She was taught by missionaries and baptized at 16 and became part of the fabric of the Church, which then had many social functions. She remembers playing "We three jolly fisher girls" when part of the game was to "shake hands on the doorstep."
Once when a missionary was in the game, the girls changed the song to "kiss on the doorstep." The poor missionary fled in a panic and hid.
Afterward, said Sister Woolley, "We had to say 'Shake hands on the doorstep,' or not play it."
When a Church meetinghouse was planned, she was one of the youth who went knocking on doors asking for "a penny a brick."
"Some would give a penny, some a half penny," she recalled. "I knocked on a door and when they opened the door, the whole family was sitting round the table having their dinner. When I said, 'Would you give me a penny to help build the Church in Glen Huon,' the lady of house said, 'I will not give you a penny!' and she slammed the door in my face. I was stunned at the way she talked. I just stood there and I couldn't move for a while to have somebody talk to me like that. I thought everybody would give a penny for a church, surely. I just stood there, stiff as a board, and then I started to cry."
Still, the Church was completed in 1927, and "they had to clear a bit of ground to build it. After that, a lot of [people] joined the Church, and half of that lady's family joined the Church. They used to tell me what a darling old grandma she was. But she was no dear, darling old grandmother to me."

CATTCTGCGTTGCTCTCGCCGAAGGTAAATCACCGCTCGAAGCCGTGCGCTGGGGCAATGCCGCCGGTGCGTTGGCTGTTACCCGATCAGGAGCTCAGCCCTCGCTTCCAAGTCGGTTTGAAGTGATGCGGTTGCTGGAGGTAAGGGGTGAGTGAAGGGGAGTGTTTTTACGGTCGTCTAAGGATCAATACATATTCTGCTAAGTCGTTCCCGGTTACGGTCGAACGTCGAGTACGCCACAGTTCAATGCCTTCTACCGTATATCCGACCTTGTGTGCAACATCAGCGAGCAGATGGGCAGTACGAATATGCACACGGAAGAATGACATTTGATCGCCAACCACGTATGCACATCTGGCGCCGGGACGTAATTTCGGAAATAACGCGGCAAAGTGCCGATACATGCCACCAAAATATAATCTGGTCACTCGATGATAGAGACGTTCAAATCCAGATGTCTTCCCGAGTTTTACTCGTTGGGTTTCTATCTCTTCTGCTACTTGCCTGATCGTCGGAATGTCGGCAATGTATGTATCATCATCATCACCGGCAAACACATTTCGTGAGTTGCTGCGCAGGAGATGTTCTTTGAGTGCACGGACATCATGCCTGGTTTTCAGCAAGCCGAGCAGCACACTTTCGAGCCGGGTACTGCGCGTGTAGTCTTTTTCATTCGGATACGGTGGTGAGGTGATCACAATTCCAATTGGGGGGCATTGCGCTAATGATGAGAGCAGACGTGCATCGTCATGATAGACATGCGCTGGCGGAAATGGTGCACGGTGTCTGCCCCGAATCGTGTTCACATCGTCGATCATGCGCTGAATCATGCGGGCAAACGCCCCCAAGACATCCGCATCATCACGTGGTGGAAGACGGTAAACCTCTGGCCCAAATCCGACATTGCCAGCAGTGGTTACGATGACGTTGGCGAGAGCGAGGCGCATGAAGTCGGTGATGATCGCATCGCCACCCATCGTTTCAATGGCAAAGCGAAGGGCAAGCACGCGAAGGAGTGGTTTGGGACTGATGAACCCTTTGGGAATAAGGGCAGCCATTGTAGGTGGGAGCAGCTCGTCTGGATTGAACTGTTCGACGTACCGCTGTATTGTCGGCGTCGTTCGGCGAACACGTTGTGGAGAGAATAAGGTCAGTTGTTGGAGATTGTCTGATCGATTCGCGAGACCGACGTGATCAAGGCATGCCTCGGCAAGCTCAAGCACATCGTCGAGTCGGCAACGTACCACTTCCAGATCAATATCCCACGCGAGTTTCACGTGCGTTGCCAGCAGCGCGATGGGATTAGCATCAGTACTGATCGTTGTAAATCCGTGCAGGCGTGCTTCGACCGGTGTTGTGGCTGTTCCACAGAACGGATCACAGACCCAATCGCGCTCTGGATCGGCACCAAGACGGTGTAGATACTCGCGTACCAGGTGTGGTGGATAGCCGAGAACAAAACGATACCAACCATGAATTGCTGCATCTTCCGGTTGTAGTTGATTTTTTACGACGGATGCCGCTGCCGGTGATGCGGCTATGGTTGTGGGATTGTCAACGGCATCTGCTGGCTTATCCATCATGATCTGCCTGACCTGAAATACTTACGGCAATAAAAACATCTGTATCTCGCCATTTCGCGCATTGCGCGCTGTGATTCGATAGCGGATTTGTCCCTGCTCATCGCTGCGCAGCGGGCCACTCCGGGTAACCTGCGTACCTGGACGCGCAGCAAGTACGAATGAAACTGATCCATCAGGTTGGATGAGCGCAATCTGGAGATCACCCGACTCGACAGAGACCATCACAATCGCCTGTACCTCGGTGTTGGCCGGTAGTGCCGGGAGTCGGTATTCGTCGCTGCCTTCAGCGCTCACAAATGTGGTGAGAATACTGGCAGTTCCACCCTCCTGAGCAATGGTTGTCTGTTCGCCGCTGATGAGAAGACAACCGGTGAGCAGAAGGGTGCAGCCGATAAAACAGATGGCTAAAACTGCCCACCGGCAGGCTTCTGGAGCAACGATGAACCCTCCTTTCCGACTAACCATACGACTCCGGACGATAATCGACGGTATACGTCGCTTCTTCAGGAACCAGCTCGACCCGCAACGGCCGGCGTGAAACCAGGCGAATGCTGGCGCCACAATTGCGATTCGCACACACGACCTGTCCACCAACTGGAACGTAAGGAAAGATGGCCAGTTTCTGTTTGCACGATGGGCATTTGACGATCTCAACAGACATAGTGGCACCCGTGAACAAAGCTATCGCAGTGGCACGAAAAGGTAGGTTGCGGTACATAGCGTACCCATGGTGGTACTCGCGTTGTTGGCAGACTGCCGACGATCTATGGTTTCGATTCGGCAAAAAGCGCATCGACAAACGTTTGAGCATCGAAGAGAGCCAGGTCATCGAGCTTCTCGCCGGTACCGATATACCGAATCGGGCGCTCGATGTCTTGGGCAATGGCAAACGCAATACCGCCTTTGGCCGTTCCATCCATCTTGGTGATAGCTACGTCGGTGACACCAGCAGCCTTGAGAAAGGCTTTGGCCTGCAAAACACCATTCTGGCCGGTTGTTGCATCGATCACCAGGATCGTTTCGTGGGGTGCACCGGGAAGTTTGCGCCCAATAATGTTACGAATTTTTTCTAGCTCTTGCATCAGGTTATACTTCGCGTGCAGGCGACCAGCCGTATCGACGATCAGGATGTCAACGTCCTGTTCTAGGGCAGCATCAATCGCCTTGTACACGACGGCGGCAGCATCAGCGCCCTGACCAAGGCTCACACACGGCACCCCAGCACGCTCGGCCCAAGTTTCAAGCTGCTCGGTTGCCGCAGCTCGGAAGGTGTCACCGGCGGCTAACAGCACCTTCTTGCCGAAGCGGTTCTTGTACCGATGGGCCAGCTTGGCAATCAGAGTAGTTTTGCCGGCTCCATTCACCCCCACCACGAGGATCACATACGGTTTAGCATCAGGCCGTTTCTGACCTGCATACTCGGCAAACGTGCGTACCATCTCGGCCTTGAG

She grew up to marry one of the Wooley's young relatives, Arthur William Wooley.
Members in Huon often traveled to Hobart for socials as well. The first chapel in Hobart was dedicated in 1926 on Lefroy Street and the first local branch president sustained in 1932. This branch continued with a small membership for many years. The missionaries were called home at the onset of World War II and it was shortly after the war, in 1950, when James Richard Wall, a lifelong resident of Hobart, joined the Church.
At the time, "all the members in Hobart fit in that [Lefroy Street] old hall," he said. Much as in the 1930s and 1940s, the MIA program was active and held frequent socials. Among the activities was a square-dancing group that introduced Brother Wall to his future wife, Vicky.
She belonged to another square-dancing club. "Somebody said the Mormons had a club and that sounded interesting," she said. She and a friend visited the Church and "I thought they were a bit different and to me different was strange. They were very nice and very friendly, but odd."
But her attraction held fast to the young man she met there and she continued to visit the Lefroy Street meetinghouse. She enjoyed the visits.
"Over the years, they either became less odd, or I became more odd," she said.
They were married in 1956 and she was baptized in 1960.
Social activities continued, said Brother Wall. Branch camp-outs were frequent and there were many places where the branch could go, usually with a building to shelter the women, and places for the men's tents. They went fishing, swimming and on bushball (hiking).
"We'd stuff ferns down and put the tents up. Quite comfortable, actually," he said. Once though, "when I took up the tent, right in the middle where I was sleeping, underneath the mattress, was a six-foot adder, curled up. I quickly packed off the tent, I tell you."